A doctor practicing in one of the two U.S. states where physician-assisted suicide is legal has written an open letter to Canadians advising them to beware of the “misguided legislation” of Bill C-384, the bill that would legalize euthanasia and assisted suicide in Canada.
“A message to my Canadian neighbors” was written by Dr. William Toffler, the national director of Physicians for Compassionate Care in Portland Oregon, a national organization of physicians who oppose euthanasia and assisted suicide in the U.S.
Dr. Toffler writes that, “Since assisted suicide has become an option in my state of Oregon, I have had at least a dozen patients discuss this choice with me in my practice. Most of the patients who have broached this issue weren’t even terminal.”
“Many studies show that assisted suicide requests are almost always for psychological or social reasons,” Dr. Toffler observes. “In Oregon there has never been any documented case of assisted suicide used because there was actual untreatable pain. As such, assisted suicide has been totally unnecessary in Oregon.”
Furthermore, “the legislation passed in Oregon does not require that the patient have unbearable suffering, or any suffering at all for that matter.”
In his practice Dr. Toffler has found that requests for suicide are very often cries for help rather that demands for death.
“How physicians respond to the patient’s request has a profound effect, not only on a patient’s choices, but also on their view of themselves and their inherent worth.”
“When a patient says, ‘I want to die’; it may simply mean, ‘I feel useless.’ When a patient says, ‘I don’t want to be a burden’; it may really be a question, ‘Am I a burden?’ When a patient says, ‘I’ve lived a long life already’; they may really be saying, ‘I’m tired. I’m afraid I can’t keep going.’ And, finally, when a patient says, ‘I might as well be dead’; they may really be saying, ‘No one cares about me.’”
Dr. Toffler has observed a two-fold consequence of the introduction of assisted suicide in Oregon: 1) fear of the motives of doctors or consultants arising in the minds of patients, and 2) a change in attitude toward patient care within the healthcare system itself.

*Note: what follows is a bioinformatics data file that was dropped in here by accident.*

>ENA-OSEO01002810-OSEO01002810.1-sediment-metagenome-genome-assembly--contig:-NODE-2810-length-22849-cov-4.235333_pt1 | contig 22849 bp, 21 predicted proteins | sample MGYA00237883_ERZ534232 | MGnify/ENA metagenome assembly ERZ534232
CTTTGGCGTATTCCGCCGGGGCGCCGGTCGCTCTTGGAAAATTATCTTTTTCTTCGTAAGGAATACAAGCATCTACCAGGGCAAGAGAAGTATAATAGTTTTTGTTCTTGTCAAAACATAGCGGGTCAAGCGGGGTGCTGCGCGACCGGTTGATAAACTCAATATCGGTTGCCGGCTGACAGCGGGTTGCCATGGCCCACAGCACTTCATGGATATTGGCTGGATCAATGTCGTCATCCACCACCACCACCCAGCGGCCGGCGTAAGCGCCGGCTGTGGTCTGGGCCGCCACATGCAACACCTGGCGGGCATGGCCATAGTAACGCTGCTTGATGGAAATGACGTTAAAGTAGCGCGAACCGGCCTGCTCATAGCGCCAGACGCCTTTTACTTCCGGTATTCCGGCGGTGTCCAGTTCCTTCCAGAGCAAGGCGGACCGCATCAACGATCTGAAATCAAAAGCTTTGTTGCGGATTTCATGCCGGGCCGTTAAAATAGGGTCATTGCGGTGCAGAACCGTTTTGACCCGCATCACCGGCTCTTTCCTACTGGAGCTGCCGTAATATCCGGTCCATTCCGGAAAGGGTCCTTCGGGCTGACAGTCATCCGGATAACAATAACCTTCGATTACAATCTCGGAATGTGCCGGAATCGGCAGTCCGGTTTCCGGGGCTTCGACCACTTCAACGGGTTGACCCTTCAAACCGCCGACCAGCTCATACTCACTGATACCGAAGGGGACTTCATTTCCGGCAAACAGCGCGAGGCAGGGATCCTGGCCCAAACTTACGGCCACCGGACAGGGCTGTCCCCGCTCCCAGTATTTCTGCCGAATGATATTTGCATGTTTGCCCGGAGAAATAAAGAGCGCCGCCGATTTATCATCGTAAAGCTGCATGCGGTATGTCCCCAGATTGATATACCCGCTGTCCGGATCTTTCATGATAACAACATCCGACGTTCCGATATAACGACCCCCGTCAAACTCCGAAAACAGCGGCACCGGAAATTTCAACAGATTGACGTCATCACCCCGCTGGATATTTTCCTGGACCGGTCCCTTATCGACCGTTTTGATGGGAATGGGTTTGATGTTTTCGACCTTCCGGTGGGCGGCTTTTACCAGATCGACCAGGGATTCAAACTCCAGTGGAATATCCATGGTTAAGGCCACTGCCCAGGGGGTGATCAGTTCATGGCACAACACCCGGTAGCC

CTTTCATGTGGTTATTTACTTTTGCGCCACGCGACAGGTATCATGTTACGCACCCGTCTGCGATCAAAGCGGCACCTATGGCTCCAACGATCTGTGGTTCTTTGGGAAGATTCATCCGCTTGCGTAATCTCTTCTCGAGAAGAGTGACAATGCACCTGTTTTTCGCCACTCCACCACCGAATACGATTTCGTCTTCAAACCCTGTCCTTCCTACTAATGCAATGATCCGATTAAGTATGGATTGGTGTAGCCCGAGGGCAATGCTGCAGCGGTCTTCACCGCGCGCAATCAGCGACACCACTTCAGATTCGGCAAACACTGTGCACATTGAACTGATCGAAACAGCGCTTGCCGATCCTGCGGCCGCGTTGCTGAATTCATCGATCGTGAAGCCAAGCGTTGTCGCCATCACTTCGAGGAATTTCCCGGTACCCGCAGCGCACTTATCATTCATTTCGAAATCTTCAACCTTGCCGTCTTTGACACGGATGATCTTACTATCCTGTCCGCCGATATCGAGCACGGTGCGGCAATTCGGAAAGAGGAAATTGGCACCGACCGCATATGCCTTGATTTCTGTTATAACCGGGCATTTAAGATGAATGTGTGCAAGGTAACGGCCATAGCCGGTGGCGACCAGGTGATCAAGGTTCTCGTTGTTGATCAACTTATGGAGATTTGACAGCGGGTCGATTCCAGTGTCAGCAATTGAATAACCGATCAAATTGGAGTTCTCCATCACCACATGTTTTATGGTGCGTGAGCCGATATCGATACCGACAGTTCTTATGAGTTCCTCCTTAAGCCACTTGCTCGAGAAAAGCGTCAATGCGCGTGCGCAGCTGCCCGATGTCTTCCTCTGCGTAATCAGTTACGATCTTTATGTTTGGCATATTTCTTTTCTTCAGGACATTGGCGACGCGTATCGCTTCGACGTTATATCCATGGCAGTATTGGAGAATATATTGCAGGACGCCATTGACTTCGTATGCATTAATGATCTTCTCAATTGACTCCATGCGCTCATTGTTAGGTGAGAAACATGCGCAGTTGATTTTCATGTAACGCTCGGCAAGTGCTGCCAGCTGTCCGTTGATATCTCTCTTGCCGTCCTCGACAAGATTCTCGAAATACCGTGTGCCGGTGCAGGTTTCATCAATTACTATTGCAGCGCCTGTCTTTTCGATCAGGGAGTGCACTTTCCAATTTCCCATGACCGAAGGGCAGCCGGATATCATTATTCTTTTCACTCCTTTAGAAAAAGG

“People with serious illnesses are sometimes fearful of the motives of doctors or consultants,” Dr. Toffler notes. “Such fears were never an issue before assisted suicide was legalized.”
“Most problematic for me has been the change in attitude within the healthcare system itself,” Dr Toffler continues. “In Oregon, I regularly receive notices that many important services and drugs for my patients — even some pain medications — won’t be paid for by the State health plan. At the same time, assisted suicide is fully covered and sanctioned by the State of Oregon and by our collective tax dollars.”
“I urge Canadian leaders to reject the seductive siren of assisted suicide embodied in C-384,” Dr. Toffler concludes. “Oregon has literally tasted the bitter pill (barbiturate overdoses) and many now know that our legislation is hopelessly flawed. I believe Canada, with its tradition of excellent palliative and hospice care, should continue to strive to be a model for the rest of the world by rejecting this misguided legislation.”
Bill C-384 had its first hour of debate in Canada’s parliament on March 16, 2010.
The bill is currently scheduled to receive its second-hour of debate on Tuesday, April 20 and to be voted on Wednesday April 21.
Alex Schadenberg of Canada’s Euthanasia Prevention Coalition said he “believes that Francine Lalonde, the Bloc Quebecois MP who sponsored C-384, will once-again try to trade-back in the order of precedence to delay the defeat of Bill C-384. She may not be able to trade-back.”
“You need to contact your MP NOW,” Schadenberg urged, “and tell them that you oppose Bill C-384.”
Dr. Toffler’s letter has been posted to the website of Canadians for Care, a grassroots movement among doctors in Canada that proposes comprehensive care for the needs of patients as an alternative to assisted suicide and euthanasia.
Contact info for all MPs is available here.
An analysis of the proposed euthanasia and assisted suicide legislation is available for the Euthanasia Prevention Coalition website here.